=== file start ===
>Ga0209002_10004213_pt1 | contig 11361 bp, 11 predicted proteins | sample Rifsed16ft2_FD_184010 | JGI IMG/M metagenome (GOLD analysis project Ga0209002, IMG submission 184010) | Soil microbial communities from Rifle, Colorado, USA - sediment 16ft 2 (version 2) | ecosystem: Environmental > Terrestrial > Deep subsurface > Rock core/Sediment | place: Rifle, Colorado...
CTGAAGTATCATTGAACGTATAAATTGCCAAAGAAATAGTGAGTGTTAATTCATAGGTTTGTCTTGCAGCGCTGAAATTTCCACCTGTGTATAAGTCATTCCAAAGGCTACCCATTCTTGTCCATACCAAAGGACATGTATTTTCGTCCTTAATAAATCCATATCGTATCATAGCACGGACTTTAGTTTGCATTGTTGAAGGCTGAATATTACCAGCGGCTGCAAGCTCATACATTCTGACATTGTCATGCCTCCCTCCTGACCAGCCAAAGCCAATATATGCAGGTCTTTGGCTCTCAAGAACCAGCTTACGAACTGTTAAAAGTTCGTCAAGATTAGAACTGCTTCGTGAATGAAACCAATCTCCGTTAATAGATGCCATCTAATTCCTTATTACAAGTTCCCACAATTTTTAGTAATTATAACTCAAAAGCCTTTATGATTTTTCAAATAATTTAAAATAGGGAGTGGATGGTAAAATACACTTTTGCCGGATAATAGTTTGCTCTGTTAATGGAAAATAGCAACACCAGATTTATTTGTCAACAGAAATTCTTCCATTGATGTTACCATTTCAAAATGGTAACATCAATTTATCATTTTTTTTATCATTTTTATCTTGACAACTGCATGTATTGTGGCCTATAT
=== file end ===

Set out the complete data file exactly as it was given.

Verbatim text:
>Ga0209002_10004213_pt1 | contig 11361 bp, 11 predicted proteins | sample Rifsed16ft2_FD_184010 | JGI IMG/M metagenome (GOLD analysis project Ga0209002, IMG submission 184010) | Soil microbial communities from Rifle, Colorado, USA - sediment 16ft 2 (version 2) | ecosystem: Environmental > Terrestrial > Deep subsurface > Rock core/Sediment | place: Rifle, Colorado...
CTGAAGTATCATTGAACGTATAAATTGCCAAAGAAATAGTGAGTGTTAATTCATAGGTTTGTCTTGCAGCGCTGAAATTTCCACCTGTGTATAAGTCATTCCAAAGGCTACCCATTCTTGTCCATACCAAAGGACATGTATTTTCGTCCTTAATAAATCCATATCGTATCATAGCACGGACTTTAGTTTGCATTGTTGAAGGCTGAATATTACCAGCGGCTGCAAGCTCATACATTCTGACATTGTCATGCCTCCCTCCTGACCAGCCAAAGCCAATATATGCAGGTCTTTGGCTCTCAAGAACCAGCTTACGAACTGTTAAAAGTTCGTCAAGATTAGAACTGCTTCGTGAATGAAACCAATCTCCGTTAATAGATGCCATCTAATTCCTTATTACAAGTTCCCACAATTTTTAGTAATTATAACTCAAAAGCCTTTATGATTTTTCAAATAATTTAAAATAGGGAGTGGATGGTAAAATACACTTTTGCCGGATAATAGTTTGCTCTGTTAATGGAAAATAGCAACACCAGATTTATTTGTCAACAGAAATTCTTCCATTGATGTTACCATTTCAAAATGGTAACATCAATTTATCATTTTTTTTATCATTTTTATCTTGACAACTGCATGTATTGTGGCCTATAT